Figueroa landed the harder shots at a much higher percentage on the night. He was clearly winning the fight as it progressed. But Arakawa is as tough as they come, maybe even tougher. He would not relent, would not give in. There were times when even Figueroa seemed impressed with how gritty his opponent was.
“The first round was busy as hell,” Michael Woods aptly penned here for TSS.
And so was the second. And the third, the fourth, the fifth…the entire fight was busy as hell.
It was truly an amazing spectacle to witness firsthand. When the bell finally rang to end the madness in the twelfth, the entire row of press I was seated with stood up an applauded. As you know, it is uncouth for press members to do such a thing, especially if it is for one fighter or another. But this was not that. This was applause for two gallant warriors doing what they are supposed to do: fight brilliantly and without fear.
To that end, there are always those among us who seem to have a background in medicine or something. Or maybe they’re just experts at all things boxing? I don’t know, but I do know they come out of the woodworks on social media when men fight each other in this way. And they always beg for the fight to be stopped. They are sometimes right, these people. I’ll give them that.
But they were wrong on this night.
Look, I am all for protecting the fighters from themselves. That’s a very important part of boxing that should never, ever be overlooked. But here was a case of two men giving there all in a very competitive fight. Sure, Arakawa wasn’t winning on the scorecards, but he hurt Figueroa multiple times in the fight right up until the very end of the bout. This was no snuff film. The men were matched well together, and both had their chances to win.
The point of all this? Let them fight. It’s what they want to do, so let them. That’s what oft-maligned referee Laurence Cole did on Saturday night and it was the right call. At no time was Arakawa stumbling around the ring after the bell not knowing where to go. Was he bruised? Yes. Bloodied? Yes. Was his life in any more danger than any other prizefighter on fight night? No.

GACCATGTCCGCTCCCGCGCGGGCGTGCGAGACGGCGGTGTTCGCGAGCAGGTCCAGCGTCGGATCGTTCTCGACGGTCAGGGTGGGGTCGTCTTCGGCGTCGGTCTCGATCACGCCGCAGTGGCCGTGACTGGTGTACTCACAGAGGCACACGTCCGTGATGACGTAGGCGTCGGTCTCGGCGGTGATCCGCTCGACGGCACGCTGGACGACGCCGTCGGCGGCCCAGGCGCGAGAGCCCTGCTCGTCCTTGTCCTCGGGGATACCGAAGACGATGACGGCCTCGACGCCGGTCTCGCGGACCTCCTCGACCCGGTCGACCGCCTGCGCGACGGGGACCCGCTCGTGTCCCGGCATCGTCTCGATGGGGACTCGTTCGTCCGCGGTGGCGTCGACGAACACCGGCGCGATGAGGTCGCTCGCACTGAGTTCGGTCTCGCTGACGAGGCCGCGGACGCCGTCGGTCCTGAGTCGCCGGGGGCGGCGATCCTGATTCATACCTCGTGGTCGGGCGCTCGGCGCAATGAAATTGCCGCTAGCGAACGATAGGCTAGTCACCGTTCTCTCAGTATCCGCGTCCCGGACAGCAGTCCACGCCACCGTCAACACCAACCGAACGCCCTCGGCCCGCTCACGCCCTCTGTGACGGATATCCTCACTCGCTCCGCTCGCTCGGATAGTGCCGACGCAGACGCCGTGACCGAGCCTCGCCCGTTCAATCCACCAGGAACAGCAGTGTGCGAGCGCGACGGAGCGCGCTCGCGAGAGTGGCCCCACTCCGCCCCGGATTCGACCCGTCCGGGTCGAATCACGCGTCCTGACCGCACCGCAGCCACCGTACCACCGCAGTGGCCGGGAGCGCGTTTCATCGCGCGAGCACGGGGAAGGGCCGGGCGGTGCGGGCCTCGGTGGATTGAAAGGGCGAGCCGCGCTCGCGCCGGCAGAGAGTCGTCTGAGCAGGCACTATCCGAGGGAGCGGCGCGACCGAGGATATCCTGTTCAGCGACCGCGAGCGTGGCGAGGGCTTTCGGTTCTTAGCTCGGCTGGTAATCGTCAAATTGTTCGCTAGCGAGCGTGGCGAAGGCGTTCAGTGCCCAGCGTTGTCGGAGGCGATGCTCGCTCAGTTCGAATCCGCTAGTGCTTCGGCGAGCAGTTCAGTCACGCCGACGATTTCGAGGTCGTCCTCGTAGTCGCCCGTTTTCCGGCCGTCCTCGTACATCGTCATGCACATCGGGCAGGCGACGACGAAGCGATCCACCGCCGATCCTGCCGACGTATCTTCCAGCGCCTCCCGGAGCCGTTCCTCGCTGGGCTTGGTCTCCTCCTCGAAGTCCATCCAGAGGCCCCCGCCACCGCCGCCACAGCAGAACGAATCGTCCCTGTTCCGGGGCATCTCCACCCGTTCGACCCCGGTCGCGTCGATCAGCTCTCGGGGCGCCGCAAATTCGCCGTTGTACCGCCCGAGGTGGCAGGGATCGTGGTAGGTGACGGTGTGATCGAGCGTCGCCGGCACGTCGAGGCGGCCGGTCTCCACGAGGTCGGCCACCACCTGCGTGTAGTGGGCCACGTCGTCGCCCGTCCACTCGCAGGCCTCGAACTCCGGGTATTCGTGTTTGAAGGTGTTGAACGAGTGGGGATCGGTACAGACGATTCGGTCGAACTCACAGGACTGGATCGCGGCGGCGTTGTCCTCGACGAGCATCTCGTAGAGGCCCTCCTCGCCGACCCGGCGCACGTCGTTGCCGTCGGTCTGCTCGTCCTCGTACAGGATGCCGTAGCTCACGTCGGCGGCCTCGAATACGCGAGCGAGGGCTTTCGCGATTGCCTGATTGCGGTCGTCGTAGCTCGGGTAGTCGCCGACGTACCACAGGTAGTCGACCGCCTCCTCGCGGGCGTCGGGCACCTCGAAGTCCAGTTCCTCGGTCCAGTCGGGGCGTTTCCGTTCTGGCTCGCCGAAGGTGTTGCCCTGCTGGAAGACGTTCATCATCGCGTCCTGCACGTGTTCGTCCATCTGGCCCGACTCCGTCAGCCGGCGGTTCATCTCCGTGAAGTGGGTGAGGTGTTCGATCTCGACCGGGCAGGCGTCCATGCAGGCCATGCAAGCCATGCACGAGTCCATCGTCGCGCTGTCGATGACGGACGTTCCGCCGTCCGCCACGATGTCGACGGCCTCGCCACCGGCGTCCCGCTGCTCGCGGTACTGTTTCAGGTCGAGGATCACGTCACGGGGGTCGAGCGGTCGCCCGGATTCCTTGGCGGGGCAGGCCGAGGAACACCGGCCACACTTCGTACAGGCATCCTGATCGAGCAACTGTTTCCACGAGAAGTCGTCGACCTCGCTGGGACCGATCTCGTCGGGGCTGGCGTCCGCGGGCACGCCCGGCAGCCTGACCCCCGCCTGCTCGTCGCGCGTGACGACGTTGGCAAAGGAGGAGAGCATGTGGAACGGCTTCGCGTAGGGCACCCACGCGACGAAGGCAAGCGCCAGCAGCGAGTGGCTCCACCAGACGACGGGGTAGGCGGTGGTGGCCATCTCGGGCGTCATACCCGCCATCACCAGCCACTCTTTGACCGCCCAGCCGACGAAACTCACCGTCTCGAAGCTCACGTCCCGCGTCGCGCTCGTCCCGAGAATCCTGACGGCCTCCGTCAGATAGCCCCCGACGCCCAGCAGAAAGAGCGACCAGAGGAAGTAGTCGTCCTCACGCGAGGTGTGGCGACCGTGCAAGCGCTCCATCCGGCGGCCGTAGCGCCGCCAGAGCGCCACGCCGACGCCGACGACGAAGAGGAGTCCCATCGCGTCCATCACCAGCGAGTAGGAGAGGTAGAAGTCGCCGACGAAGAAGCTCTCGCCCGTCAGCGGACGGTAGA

But if you believe you have the authority to tell the fighter, his corner, the referee and the ringside doctor to stop the fight because you just can’t stand seeing the guts and the gore, then maybe boxing just isn’t for you.
Because boxing is about hurting people.
Rise of the Thurman-ator
Perhaps lost in the shuffle Saturday night in San Antonio was the standout performance by undefeated welterweight prospect Keith Thurman. He was cool, calm and confident in his battle with the previously undefeated Diego Chaves.
Better yet, he displayed poise, power and the ability to adjust to what was in front of him on fight night, something all fighters must do if they are to become world champions. Through the first three rounds of the fracas, Chaves was taking it to Thurman with an aggressive approach that featured powerful combinations.
The Argentine had never lost before and it showed, and it was easy to see why he had knocked out 18 of his 22 opponents. But Thurman started looking to counter Chaves as he came inside, and he kept a jab in the Argentinean’s face while he figured out how to do it best. Soon, it was Thurman landing the meaningful blows. Soon, it was Thurman throwing powerful combinations.
He put Chaves down in the ninth round and cold cocked him in the tenth after he bent the brave challenger over with a devastating body blow. It was brutally effective, and it made a believer out of anyone on press row who had previously doubted Thurman as a serious contender.
The kid can fight.
Anthony Dirrell Wins Again
Undefeated light heavyweight Anthony Dirrell was back in action for the second time this year Saturday night. It was the fighter’s second bout since breaking his leg in a 2012 motorcycle accident. The 28-year-old prospect and younger brother of former Olympian Andre Dirrell has been resilient in his short but beleaguered career.
In early 2007, Dirrell was diagnosed with non-Hodgkin’s lymphoma and forced to undergo chemotherapy. Dirrell was out of the ring for almost two years then, but returned in October of 2008 before being sidelined again by the accident.
Dirrell made quick work of former prospect Anthony Hanshaw, whose soft body couldn’t have been helpful against the hard punching Dirrell. After Dirrell delivered the knockout blow in the third, he literally did a standing back flip in the center of the ring in celebration.
So it seems the leg is fine.
Speaking of the untelevised portion of the evening, those bouts began at 4:30 PM local time. The timing was a bit askew, though, and there was more than an hour lull between the untelevised undercard and the start of the Showtime broadcast. Of course, fans and media members who were miffed by the hour of nothingness quickly forgave the promoters when one of the finest fight cards of the year took place right before their very eyes.
How good was it? Showtime’s Al Bernstein (who had the best seat in the house) said it was one of the best cards he’d ever announced.
“All six fighters did the sport proud,” he said.